Skinner is a more polished passer after finishing 10th in the ACC in total offense last year. He completed 65.8 percent of his passes for 2,051 yards with nine touchdowns and five interceptions last season. Skinner never faced a competition to keep the job this spring after Mauk transferred to Cincinnati.
"When it comes down to close situations in close games, I can be a lot calmer than before," Skinner said. "I have more experience. My film study has been big this summer, and I'm trying to get my eyes right for our passing game. We've been doing a lot better this summer with our offense, but we have a long way to go."
The early reports on Andrews have been encouraging, too. Andrews, the son of former Atlanta Falcons running back William Andrews, is running with confidence after missing spring practice to rehabilitate his knee. Andrews ran for 254 yards in his first of only three starts in 2005, then had 142 yards in last season's opener against Syracuse.
Senior Kenneth Moore, who bounced between tailback and receiver after Andrews was hurt last season, moved back to receiver full time. The Demon Deacons have to replace top wideouts Willie Idlette and Nate Morton.
Wake Forest returns one of the most experienced offensive lines in the ACC, and that figures to be the team's strength. Two of the returning starters -- Justice and left guard Matthew Brim -- have been in the lineup since 2004. Left tackle Louis Frazier started all 14 games last season, and right tackle Jeff Griffin and right guard Chris DeGeare played very well as freshmen.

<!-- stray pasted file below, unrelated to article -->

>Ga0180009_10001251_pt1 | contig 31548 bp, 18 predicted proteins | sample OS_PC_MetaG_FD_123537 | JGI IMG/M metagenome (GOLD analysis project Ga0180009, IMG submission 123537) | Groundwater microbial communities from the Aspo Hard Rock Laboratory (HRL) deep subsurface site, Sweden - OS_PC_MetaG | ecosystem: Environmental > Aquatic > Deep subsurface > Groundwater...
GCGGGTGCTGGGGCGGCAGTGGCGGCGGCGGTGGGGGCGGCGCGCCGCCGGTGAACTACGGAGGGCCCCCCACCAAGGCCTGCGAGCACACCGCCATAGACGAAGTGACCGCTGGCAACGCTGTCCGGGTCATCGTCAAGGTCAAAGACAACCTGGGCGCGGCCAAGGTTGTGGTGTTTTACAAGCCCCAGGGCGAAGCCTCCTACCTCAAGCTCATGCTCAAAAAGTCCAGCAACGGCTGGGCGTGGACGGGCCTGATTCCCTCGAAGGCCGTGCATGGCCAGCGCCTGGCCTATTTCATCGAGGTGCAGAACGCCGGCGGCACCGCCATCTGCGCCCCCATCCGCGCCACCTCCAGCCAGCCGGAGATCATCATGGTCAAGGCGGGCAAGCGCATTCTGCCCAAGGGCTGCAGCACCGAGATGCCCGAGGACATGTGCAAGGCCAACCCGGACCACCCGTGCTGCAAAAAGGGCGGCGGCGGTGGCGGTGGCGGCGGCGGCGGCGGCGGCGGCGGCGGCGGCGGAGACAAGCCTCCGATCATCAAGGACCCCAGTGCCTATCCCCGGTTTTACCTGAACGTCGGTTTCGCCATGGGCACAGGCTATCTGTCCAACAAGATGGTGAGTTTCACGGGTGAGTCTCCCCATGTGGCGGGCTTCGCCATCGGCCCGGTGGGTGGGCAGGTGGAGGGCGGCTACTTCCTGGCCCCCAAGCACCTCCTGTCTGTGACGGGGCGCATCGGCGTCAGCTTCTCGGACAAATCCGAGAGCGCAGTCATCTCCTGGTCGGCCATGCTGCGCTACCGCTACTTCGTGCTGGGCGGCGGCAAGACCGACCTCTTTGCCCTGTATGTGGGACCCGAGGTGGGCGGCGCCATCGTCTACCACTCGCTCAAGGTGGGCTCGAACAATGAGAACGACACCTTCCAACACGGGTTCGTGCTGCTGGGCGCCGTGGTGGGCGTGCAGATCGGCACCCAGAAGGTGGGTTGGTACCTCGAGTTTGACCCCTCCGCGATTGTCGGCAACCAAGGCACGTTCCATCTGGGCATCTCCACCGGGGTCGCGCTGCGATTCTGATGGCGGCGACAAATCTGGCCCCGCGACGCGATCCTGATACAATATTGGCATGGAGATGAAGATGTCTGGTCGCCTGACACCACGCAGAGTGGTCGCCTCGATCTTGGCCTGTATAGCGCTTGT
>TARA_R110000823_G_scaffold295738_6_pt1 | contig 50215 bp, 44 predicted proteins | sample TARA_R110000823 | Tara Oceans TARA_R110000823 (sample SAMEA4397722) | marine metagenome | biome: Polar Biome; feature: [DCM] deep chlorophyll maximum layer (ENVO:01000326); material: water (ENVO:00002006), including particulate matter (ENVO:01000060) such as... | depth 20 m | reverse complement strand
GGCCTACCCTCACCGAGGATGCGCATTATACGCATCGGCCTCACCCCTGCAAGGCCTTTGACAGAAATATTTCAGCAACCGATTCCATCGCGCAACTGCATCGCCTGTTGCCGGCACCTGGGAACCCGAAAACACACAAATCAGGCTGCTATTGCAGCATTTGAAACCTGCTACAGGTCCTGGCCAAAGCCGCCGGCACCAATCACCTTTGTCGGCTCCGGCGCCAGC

Defensively, the Demon Deacons have several key players to replace. Along with Abbate and the safeties, defensive end Jyles Tucker and two other starters must be replaced. But Robinson's return should bolster the pass rush; he totaled 72 tackles and 7½ sacks in his first two seasons.
With so much inexperience on defense this season, Grobe said, the team will have to change the way it plays.
"I think we came in last season with the thought that we had the ability to be very productive with our offense, but then we lost Ben Mauk and Micah," Grobe said. "I think the best thing our offensive staff did was take the stance that we aren't going to beat ourselves. So a lot of the things that we could have possibly done on the drawing board -- score points, be more productive yardagewise -- was the kind of risky stuff that gets you beat.
"This year, I would expect us to be more productive offensively, but we still don't want to get to the point that we turn the ball over too many times and beat ourselves."
That was Wake Forest's recipe for success last season. It was so effective that Wake Forest's coaches spent much of the spring revealing their secrets to other coaches from around the country.
"The first few years, you couldn't have found a visiting coach with a search warrant," Grobe said. "Now, it's like a 'Ben-Hur' movie. It's a cast of thousands."
It's that same mix that will prevent Wake from proving itself a one-year wonder in 2007.
"We expect to win every game now," defensive end Jeremy Thompson said. "Some people do think it was a fluke, but we don't."
Mark Schlabach covers college football and men's college basketball for ESPN.com. You can contact him at email@example.com.
After an unimaginable run last year, Wake Forest has set the bar high for an encore season, writes Mark Schlabach.